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CHAP. II. Lord Barrington succeeded Mr.
ville's high opinion of them. Mr. Pitt resigns. Is
CHAP. V. The national faith broke. Certain
infamous correspondencies. The Duke of New-
CHAP. VI. The Favourite made a Knight of
the Garter. Note from the Monitor, and an ac,
count of the prosecution of that paper. The Fa.
vourite made firft Lord of the Treasury. Sweeps
the Cocoa Tree for a Ministry. Curious account
of him. Turns out all who had been put in by
the Duke of Newcastle. Bars up all the avenues
to the Royal Closet. Peace is his only object. A
number of Peers created. Lords of the Bedcham:
ber increased. The power of the crown extended,
and the law evaded,
CHAP. VII. The Duke of Devonshire dil,
missed, and itruck off the List of Privy Counsellors.
Great influence of corruption. Several refignations,
A want of unanimity in the resigners. Contrast
between Mr. Pitt and the Duke of N. Briton,
North Briton, and Auditor published. Remarks, 70
CHAP: VIII. The Peace made. A list of the .
Minority who voted against the peace. Scandalous
corruption to procure addresses on the peace. The
principal persons in the Minority dine together,
The opposition formed, Attempt to divide them, 8;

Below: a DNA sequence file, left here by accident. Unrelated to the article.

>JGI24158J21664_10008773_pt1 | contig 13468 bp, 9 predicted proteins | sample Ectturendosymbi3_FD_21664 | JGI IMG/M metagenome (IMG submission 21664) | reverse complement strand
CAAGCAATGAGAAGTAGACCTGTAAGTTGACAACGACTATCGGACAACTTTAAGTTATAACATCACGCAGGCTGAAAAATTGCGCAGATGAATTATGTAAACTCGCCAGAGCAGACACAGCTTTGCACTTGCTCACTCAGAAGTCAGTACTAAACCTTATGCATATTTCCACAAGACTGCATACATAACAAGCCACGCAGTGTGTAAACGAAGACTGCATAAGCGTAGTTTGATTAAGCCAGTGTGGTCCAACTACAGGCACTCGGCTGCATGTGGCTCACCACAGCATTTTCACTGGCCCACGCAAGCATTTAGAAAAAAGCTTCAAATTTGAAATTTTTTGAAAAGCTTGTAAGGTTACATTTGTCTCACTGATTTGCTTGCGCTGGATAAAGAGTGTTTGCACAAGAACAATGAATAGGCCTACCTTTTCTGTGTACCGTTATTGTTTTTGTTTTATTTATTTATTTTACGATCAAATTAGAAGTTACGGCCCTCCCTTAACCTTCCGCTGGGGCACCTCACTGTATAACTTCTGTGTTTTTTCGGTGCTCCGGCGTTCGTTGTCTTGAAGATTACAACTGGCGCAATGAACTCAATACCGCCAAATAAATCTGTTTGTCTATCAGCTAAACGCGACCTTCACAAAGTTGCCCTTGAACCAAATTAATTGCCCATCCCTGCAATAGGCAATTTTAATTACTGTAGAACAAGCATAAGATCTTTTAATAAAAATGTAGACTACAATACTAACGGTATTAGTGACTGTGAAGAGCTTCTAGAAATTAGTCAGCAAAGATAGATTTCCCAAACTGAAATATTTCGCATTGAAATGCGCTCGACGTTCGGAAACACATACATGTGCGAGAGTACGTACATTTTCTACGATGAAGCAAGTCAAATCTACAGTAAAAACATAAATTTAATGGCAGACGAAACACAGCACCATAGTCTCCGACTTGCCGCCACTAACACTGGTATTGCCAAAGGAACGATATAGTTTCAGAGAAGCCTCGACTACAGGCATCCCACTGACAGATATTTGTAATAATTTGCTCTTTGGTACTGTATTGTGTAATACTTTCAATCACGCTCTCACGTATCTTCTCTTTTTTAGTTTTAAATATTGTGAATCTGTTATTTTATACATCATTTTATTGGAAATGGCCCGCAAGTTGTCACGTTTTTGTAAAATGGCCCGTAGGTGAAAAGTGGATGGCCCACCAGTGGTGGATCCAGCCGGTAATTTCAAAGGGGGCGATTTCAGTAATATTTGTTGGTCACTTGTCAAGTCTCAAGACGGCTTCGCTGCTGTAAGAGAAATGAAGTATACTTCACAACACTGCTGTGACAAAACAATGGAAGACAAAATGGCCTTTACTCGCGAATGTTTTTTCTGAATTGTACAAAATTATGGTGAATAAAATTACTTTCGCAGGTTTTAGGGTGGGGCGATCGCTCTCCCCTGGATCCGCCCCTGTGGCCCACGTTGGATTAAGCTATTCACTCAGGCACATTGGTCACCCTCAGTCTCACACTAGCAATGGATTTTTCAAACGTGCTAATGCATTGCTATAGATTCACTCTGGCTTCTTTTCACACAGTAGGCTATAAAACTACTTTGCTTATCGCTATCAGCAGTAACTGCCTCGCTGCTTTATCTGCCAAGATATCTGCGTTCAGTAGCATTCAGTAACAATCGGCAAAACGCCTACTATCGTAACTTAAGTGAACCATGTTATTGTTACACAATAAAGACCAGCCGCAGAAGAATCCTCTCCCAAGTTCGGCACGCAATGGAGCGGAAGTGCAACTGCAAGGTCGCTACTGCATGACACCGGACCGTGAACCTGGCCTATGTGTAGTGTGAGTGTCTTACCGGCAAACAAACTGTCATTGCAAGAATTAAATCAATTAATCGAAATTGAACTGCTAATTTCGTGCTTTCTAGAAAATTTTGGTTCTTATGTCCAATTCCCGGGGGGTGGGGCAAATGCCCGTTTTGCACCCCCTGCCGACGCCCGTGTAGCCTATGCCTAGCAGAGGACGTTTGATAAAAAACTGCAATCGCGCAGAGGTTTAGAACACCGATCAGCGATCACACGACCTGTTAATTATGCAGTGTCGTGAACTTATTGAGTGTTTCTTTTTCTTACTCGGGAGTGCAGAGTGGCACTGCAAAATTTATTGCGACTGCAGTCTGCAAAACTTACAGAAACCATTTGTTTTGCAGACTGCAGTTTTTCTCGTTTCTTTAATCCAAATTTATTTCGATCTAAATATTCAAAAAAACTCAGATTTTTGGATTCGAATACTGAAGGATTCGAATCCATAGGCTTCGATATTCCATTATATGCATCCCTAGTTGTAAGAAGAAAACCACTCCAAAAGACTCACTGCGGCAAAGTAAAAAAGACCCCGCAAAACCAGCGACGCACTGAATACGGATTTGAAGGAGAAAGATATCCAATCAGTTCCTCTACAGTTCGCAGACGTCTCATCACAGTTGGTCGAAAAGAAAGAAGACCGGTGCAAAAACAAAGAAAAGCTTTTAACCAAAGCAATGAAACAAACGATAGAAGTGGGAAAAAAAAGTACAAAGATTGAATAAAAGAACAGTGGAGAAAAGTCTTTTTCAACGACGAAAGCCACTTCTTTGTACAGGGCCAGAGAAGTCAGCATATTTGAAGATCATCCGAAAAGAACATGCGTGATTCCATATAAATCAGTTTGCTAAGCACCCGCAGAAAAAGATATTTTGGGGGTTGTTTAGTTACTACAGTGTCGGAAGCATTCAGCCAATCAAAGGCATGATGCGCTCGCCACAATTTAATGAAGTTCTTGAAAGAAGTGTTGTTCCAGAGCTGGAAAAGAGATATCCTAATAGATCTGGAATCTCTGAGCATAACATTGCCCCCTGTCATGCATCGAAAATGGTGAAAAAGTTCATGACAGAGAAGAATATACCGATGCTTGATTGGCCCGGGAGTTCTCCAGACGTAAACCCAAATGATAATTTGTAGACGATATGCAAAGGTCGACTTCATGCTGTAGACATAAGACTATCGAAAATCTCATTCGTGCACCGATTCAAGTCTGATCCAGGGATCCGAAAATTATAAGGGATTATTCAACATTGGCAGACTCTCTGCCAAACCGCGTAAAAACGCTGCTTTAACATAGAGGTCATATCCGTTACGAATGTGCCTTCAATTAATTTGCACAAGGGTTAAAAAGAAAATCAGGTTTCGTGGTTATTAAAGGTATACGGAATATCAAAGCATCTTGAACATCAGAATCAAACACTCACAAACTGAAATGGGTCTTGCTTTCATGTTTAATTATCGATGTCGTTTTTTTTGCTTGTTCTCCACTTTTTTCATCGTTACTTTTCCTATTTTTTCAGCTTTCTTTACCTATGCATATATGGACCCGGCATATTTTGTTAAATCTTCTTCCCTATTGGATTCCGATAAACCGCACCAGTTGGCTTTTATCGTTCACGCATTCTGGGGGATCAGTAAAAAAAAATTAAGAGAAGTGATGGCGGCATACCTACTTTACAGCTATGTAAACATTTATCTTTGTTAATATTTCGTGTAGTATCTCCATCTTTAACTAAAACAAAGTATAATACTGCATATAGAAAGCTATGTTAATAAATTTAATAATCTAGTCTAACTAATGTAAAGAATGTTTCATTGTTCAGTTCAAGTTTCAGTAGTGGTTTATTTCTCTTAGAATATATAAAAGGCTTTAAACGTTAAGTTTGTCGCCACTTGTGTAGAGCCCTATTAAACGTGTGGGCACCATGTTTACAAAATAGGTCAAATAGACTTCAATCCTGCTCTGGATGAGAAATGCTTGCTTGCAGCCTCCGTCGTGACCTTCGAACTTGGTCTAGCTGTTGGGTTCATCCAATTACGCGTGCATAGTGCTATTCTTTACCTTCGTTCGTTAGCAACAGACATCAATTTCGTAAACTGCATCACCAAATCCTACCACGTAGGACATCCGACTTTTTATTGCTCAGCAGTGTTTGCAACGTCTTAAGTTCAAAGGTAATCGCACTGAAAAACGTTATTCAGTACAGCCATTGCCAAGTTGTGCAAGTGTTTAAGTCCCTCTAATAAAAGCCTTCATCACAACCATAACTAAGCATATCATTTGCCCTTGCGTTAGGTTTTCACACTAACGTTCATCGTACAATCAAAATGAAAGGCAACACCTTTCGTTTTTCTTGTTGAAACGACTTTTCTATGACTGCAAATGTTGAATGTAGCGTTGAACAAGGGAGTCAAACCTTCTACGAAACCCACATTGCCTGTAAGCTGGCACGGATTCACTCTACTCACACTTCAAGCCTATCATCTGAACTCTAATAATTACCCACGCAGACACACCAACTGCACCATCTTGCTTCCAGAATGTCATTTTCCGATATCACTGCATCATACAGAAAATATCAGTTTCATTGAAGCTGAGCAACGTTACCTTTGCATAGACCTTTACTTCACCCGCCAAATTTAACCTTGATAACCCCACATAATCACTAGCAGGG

CHAP. IX. The Favourite's loan. The
CHAP. XVI. The Parliament meets. His Ma-
jesty's message concerning Mr. Wilkes. Remark.
complains of a breach of privilege. Complaint
against the Essay on Woman. Letters between
Mr. Wilkes and Mr. Martin : Duel between them.
Both Houfes vote away privilege in the case of a
Libel. Proteft againft it. Duke of Newcastle ree
fuses to fign that Proteft,
CHAP. XVII. Continuation of the proceedings
against Mr. Wilkes. He retires to France. Cards
Views of both parties,
CHAP. XIX. Ineffectual attempt to relieve the
Cyder Counties. The Minority broken. Dismis-
fions of the Generals Conway and Acourt. Mr.
Webb tried for perjury, &c.
CHAP. XX. Of the club in Albemarle-Street,
with a list of the members. Deaths of the Duke
of Devonshire and Mr. Legge,
CHAP. XXI. Mr. Yorke accepts a patent of pre-
cedence. Lord Bute returns; and becomes uneasy
to the Ministry, whom he wants to change. The
Parliament meets, and the question concerning
General Warrants is again agitated. Lord Tem-
ple's declaration to the Duke of Newcastle. The
Minority totally ruined,
CHAP. XXII. Lord Bute reconciled to the Duke
of Cumberland. His. Lordship's view in that re-
conciliation. History of the Regency Bill : and
an intended speech against it. Conference between
the Duke of Cumberland and Lord Temple. The
Minority, and particularly Lord Rockingham, desire